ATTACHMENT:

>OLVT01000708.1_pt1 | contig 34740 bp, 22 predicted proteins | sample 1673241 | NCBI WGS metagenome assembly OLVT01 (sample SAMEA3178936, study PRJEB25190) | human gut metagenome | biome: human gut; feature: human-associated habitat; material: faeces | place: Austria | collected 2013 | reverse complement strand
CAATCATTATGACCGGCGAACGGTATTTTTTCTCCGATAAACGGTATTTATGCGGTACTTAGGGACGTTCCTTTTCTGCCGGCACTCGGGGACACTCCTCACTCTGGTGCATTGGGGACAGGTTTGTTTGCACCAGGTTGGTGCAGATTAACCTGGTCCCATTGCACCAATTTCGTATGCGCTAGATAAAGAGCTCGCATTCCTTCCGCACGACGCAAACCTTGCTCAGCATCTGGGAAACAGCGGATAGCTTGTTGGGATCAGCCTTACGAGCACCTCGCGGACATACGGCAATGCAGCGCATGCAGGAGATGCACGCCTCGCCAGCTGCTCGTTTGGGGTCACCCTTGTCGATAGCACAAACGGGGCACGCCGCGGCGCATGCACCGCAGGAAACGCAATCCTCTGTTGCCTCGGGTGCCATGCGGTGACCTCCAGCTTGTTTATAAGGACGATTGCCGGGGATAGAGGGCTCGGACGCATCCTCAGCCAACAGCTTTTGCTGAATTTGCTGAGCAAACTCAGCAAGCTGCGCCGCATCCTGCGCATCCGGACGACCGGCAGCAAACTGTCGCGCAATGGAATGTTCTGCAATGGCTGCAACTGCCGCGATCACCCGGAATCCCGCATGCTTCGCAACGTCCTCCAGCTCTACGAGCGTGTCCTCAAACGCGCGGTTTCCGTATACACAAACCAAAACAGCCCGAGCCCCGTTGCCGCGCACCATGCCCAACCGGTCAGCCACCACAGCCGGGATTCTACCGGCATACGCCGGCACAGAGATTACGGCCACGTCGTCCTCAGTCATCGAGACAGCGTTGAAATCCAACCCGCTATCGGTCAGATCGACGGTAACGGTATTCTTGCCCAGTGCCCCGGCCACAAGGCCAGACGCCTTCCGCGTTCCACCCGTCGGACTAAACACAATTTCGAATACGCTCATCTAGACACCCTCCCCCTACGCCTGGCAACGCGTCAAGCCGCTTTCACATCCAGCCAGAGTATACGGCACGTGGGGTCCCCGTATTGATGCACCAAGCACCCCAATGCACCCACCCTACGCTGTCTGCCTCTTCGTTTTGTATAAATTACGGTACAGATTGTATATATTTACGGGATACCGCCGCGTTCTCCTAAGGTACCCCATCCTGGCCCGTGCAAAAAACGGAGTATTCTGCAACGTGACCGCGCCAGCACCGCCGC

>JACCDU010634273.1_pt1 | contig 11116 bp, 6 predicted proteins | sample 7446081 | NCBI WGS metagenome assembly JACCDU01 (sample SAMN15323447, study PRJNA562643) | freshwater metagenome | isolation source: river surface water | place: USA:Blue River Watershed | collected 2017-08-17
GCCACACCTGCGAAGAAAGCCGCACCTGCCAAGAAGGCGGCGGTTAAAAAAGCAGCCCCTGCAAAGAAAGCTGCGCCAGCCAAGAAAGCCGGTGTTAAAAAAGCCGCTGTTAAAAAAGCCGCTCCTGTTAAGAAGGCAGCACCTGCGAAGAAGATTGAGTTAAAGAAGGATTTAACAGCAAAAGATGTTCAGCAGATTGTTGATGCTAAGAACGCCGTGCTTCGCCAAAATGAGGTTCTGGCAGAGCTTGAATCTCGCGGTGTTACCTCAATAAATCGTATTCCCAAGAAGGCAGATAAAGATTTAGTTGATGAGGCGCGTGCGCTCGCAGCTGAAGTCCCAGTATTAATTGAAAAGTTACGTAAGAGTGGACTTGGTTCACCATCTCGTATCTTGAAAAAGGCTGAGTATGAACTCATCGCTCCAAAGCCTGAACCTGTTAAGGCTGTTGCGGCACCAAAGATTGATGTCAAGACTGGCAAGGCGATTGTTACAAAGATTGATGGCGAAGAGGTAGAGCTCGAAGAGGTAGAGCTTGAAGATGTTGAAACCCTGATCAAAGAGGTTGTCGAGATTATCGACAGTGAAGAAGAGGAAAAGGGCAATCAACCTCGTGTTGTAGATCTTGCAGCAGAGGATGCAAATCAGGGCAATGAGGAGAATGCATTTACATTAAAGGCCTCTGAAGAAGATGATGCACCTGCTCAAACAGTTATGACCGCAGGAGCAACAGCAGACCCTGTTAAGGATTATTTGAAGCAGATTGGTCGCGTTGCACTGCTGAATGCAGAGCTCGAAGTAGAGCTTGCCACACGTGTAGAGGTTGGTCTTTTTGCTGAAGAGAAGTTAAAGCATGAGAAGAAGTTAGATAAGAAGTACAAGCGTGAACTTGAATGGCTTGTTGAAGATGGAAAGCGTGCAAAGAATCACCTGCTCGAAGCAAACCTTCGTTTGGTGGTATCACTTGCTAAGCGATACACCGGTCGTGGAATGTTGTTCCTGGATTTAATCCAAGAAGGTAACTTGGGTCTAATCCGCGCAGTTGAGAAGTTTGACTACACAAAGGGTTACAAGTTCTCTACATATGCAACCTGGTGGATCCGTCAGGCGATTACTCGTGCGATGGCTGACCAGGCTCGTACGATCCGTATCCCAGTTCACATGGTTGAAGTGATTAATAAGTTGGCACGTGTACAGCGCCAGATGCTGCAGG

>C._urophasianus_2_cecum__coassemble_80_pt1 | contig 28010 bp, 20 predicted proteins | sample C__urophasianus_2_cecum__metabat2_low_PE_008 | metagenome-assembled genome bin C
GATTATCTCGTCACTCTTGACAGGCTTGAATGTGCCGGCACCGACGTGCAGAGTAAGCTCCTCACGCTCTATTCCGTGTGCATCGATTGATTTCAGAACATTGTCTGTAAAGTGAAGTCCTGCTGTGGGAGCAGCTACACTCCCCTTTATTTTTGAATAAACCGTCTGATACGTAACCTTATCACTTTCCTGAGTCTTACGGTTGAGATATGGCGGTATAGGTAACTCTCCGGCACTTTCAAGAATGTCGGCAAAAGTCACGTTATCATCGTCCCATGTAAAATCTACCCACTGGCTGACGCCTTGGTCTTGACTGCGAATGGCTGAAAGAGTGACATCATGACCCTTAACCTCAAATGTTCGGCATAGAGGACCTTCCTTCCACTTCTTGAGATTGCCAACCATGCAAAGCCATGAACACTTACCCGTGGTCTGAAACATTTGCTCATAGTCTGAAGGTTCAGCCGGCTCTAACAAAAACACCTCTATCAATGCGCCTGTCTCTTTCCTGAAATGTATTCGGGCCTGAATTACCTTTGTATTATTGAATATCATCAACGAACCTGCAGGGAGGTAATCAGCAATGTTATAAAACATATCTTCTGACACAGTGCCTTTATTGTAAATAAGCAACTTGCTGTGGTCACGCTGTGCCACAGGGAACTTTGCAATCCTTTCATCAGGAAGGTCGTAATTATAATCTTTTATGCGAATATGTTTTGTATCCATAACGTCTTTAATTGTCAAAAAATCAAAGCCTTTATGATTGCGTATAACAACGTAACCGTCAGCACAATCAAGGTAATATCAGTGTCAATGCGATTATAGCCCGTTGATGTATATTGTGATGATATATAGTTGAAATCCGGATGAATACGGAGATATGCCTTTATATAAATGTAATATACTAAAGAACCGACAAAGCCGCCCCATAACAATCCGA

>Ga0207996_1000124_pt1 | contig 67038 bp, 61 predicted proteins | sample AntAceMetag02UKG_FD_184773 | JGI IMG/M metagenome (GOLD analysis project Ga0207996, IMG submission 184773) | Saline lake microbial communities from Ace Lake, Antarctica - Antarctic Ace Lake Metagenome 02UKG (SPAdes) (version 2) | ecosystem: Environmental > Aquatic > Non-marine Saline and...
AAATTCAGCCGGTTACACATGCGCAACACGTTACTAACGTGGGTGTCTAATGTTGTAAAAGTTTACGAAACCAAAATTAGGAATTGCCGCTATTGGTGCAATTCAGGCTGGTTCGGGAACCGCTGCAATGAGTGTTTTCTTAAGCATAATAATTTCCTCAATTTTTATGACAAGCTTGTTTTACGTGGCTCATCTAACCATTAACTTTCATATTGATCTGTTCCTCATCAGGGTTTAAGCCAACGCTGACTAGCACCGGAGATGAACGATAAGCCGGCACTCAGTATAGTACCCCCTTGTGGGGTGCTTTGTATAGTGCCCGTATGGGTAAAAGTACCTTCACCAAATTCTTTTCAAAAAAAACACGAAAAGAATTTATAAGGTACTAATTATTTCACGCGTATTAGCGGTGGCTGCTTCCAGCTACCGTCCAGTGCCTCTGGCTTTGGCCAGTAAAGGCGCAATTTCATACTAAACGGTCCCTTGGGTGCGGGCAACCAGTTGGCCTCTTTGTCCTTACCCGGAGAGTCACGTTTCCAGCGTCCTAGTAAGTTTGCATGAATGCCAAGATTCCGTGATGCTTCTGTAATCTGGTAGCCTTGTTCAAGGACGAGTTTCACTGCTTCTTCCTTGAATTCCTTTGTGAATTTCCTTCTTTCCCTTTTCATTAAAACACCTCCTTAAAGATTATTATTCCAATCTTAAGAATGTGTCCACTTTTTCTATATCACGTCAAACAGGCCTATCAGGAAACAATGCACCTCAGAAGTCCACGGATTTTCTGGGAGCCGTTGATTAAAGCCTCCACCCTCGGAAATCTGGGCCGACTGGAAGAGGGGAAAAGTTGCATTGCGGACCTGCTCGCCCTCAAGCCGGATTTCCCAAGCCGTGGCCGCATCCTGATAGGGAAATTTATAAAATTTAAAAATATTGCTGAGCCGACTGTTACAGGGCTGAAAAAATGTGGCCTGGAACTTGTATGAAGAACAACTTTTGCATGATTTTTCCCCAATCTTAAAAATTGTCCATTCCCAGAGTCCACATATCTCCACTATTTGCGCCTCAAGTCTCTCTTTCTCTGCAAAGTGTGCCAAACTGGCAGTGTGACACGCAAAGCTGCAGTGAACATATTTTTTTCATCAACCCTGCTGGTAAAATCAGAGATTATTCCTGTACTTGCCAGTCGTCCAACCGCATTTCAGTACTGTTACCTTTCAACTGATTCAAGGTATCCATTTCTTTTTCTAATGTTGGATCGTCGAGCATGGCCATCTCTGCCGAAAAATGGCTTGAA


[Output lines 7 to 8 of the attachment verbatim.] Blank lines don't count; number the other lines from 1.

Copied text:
>Ga0207996_1000124_pt1 | contig 67038 bp, 61 predicted proteins | sample AntAceMetag02UKG_FD_184773 | JGI IMG/M metagenome (GOLD analysis project Ga0207996, IMG submission 184773) | Saline lake microbial communities from Ace Lake, Antarctica - Antarctic Ace Lake Metagenome 02UKG (SPAdes) (version 2) | ecosystem: Environmental > Aquatic > Non-marine Saline and...
AAATTCAGCCGGTTACACATGCGCAACACGTTACTAACGTGGGTGTCTAATGTTGTAAAAGTTTACGAAACCAAAATTAGGAATTGCCGCTATTGGTGCAATTCAGGCTGGTTCGGGAACCGCTGCAATGAGTGTTTTCTTAAGCATAATAATTTCCTCAATTTTTATGACAAGCTTGTTTTACGTGGCTCATCTAACCATTAACTTTCATATTGATCTGTTCCTCATCAGGGTTTAAGCCAACGCTGACTAGCACCGGAGATGAACGATAAGCCGGCACTCAGTATAGTACCCCCTTGTGGGGTGCTTTGTATAGTGCCCGTATGGGTAAAAGTACCTTCACCAAATTCTTTTCAAAAAAAACACGAAAAGAATTTATAAGGTACTAATTATTTCACGCGTATTAGCGGTGGCTGCTTCCAGCTACCGTCCAGTGCCTCTGGCTTTGGCCAGTAAAGGCGCAATTTCATACTAAACGGTCCCTTGGGTGCGGGCAACCAGTTGGCCTCTTTGTCCTTACCCGGAGAGTCACGTTTCCAGCGTCCTAGTAAGTTTGCATGAATGCCAAGATTCCGTGATGCTTCTGTAATCTGGTAGCCTTGTTCAAGGACGAGTTTCACTGCTTCTTCCTTGAATTCCTTTGTGAATTTCCTTCTTTCCCTTTTCATTAAAACACCTCCTTAAAGATTATTATTCCAATCTTAAGAATGTGTCCACTTTTTCTATATCACGTCAAACAGGCCTATCAGGAAACAATGCACCTCAGAAGTCCACGGATTTTCTGGGAGCCGTTGATTAAAGCCTCCACCCTCGGAAATCTGGGCCGACTGGAAGAGGGGAAAAGTTGCATTGCGGACCTGCTCGCCCTCAAGCCGGATTTCCCAAGCCGTGGCCGCATCCTGATAGGGAAATTTATAAAATTTAAAAATATTGCTGAGCCGACTGTTACAGGGCTGAAAAAATGTGGCCTGGAACTTGTATGAAGAACAACTTTTGCATGATTTTTCCCCAATCTTAAAAATTGTCCATTCCCAGAGTCCACATATCTCCACTATTTGCGCCTCAAGTCTCTCTTTCTCTGCAAAGTGTGCCAAACTGGCAGTGTGACACGCAAAGCTGCAGTGAACATATTTTTTTCATCAACCCTGCTGGTAAAATCAGAGATTATTCCTGTACTTGCCAGTCGTCCAACCGCATTTCAGTACTGTTACCTTTCAACTGATTCAAGGTATCCATTTCTTTTTCTAATGTTGGATCGTCGAGCATGGCCATCTCTGCCGAAAAATGGCTTGAA